Every morning, we review the nastiest pitches from the previous day’s games in glorious high-definition GIFs. Don’t forget to vote for your favorite pitch and check back this weekend to see if it will be in contention for the GIF of the First Quarter Contest. Did we miss your favorite pitch? Send us a tweet next time @PitcherList, and we’ll GIF it up and give you a shoutout here in the article.
Clayton Kershaw’s Curveball
With questions on how much longer Kershaw could keep looking like the first-ballot Hall of Famer he’s been his whole career, it’s been refreshing to see his stuff still working this year. Particularly his curveball, which was looking vintage today, with this looper to Ian Kinsler representing the best.
Adam Ottavino’s Fastball
Ottavino lowered his season ERA to 2.20 with a clean outing last night, and his fastball was firing on all cylinders. He picked up a pair of punchouts, with this particularly nasty heater to Nelson Cruz capping off his first K.
Mike Minor’s Knuckle Curve
Mike Minor’s average WAR per season through his first seven seasons: 1.8
Mike Minor’s WAR through his first seven starts of 2019: 2.4
His curveball hasn’t been responsible for this momentous blossoming we’ve seen from this year (in fact it’s usually one of his less effective offerings), but when it’s working in conjunction with his devastating fastball and changeup the results are great, as we see here.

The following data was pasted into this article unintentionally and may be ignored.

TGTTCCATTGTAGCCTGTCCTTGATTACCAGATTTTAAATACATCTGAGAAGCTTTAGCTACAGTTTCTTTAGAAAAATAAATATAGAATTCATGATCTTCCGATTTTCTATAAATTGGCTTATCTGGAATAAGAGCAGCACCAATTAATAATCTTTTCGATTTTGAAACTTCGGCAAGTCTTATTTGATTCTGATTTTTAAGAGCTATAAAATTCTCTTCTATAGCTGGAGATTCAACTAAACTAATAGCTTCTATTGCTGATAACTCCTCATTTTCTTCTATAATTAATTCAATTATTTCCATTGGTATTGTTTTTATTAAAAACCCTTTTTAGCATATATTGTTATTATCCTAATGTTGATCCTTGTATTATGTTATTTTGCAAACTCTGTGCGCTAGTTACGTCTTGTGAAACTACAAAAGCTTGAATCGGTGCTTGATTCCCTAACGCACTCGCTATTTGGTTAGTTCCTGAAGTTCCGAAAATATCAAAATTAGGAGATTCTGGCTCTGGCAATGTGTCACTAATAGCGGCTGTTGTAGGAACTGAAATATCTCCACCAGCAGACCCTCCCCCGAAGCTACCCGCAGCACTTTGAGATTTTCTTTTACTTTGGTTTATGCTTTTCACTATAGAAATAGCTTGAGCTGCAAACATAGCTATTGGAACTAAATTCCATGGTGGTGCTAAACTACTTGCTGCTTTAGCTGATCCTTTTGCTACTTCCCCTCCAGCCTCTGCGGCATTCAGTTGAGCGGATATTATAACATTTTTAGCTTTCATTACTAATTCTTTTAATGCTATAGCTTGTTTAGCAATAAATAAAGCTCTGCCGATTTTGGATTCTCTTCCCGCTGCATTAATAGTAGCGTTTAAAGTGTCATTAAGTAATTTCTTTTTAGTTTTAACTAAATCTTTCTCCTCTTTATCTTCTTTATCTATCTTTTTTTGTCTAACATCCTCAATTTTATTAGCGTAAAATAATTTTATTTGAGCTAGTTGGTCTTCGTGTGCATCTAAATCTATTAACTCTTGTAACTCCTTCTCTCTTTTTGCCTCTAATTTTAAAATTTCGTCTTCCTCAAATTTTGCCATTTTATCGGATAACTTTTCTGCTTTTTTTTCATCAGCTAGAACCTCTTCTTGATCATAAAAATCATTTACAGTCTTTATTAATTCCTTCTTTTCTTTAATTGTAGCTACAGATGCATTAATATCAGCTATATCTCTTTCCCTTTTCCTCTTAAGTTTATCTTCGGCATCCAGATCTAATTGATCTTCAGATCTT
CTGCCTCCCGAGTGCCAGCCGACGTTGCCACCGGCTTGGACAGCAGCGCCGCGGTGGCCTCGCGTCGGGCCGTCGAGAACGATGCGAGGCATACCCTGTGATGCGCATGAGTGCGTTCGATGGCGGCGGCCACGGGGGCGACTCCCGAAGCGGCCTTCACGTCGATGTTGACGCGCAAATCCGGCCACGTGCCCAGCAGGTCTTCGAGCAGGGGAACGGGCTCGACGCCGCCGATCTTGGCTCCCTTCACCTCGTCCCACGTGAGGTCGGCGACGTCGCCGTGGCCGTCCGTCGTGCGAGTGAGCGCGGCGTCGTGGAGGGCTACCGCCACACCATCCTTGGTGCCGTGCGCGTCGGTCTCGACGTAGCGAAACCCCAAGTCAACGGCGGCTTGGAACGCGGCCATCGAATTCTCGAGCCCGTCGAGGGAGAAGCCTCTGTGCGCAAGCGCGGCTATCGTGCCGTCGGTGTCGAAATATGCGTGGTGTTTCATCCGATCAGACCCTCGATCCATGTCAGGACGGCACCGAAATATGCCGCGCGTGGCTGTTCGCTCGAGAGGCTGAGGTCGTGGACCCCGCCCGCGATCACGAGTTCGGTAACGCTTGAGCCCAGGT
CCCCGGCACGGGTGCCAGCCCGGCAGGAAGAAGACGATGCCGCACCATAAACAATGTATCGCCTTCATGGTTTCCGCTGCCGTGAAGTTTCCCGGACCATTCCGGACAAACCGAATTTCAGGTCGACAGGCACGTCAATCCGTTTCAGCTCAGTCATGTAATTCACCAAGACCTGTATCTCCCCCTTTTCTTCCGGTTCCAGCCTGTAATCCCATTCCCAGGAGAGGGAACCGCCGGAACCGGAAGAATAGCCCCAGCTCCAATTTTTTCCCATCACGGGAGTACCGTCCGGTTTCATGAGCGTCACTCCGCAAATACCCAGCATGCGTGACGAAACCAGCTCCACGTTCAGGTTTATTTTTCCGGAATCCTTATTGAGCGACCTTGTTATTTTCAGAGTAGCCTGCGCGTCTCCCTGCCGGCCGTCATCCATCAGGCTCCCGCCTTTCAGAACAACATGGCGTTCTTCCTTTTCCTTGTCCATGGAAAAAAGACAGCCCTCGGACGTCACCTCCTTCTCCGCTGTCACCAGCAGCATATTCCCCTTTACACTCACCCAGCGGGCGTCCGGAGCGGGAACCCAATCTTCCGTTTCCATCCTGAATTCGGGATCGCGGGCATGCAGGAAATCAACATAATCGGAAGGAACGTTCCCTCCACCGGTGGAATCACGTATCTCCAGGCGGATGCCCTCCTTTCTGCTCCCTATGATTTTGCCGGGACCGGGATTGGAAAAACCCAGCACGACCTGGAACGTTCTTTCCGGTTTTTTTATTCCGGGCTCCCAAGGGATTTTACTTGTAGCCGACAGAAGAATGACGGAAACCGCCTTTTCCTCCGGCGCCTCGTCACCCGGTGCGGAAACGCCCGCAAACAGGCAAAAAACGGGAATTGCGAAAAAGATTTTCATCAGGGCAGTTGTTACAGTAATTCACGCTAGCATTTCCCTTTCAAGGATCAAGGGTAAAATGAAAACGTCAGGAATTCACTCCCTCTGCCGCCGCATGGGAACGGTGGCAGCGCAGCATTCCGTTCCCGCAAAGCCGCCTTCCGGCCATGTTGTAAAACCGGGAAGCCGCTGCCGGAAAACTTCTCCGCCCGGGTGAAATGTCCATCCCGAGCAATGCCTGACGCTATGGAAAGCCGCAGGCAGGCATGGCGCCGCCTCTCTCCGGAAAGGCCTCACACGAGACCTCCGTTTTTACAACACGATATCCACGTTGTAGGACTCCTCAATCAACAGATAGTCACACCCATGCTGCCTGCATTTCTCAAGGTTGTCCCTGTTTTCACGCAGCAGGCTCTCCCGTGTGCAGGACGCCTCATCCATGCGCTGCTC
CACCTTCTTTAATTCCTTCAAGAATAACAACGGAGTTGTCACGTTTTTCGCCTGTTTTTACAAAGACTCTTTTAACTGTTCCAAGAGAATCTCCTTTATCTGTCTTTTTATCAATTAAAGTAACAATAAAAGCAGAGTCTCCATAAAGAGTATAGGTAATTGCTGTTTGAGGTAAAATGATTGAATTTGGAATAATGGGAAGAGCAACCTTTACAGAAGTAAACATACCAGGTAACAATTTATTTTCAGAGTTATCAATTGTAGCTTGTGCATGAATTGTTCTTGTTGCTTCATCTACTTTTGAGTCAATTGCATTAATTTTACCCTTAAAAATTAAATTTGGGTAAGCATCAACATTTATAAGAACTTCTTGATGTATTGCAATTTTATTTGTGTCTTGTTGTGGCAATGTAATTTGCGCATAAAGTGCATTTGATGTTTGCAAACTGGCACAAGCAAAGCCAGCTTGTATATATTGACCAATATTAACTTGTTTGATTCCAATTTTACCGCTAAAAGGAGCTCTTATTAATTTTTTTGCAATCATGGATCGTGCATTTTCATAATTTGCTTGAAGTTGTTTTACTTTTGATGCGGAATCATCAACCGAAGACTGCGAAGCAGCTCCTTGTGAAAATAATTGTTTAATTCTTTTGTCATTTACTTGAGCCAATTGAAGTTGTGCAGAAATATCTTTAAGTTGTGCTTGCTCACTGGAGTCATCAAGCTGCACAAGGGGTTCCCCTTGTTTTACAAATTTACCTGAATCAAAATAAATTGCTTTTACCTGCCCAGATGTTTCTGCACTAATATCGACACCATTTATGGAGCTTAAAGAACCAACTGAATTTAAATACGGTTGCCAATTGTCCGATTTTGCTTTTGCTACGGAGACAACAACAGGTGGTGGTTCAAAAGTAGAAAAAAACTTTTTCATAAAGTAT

Touki Toussaint’s Curveball
The only thing more up and down than the season Toussaint has had is the movement on this ridiculous curveball. He could be one of the more devastating relievers in baseball if the Braves let him flourish in the bullpen, as he has so far this year.
Matt Boyd’s Slider
I hate to repeat an example twice in one article, but it’s such a striking number:
Matt Boyd’s career WAR through his first 90 games: 3.2
Matt Boyd’s 2019 WAR through 7 starts: 1.5
His wipeout slider, which registered a 17.7 pVal in 2018, was looking gorgeous today en route to nine strikeouts over seven innings of two-run ball.
Jack Flaherty’s Slider
Though it’s hard to top the 81-pitch complete game shutout that Kyle Hendricks threw opposite of him, Flaherty’s nine-strikeout day was more than respectable. It hasn’t been quite the follow up to his electric rookie campaign that we were hoping for, but the Brewers have been responsible for most of the damage done to Flaherty thus far: He has a 1.52 ERA outside of his three starts against Milwaukee.
Kyle Hendricks‘ Changeup
To say Hendricks was dealing last night would be a gross understatement, as he Maddux’ed the Cardinals in spectacular fashion, his 81 pitches representing the fewest by a Cubs pitcher in a shutout since Jon Lieber’s 78-pitch gem on May 4, 2001 (Almost the same date, we were so close). The brilliance of Hendricks’ changeup is well documented, and he used it as well as ever on Friday.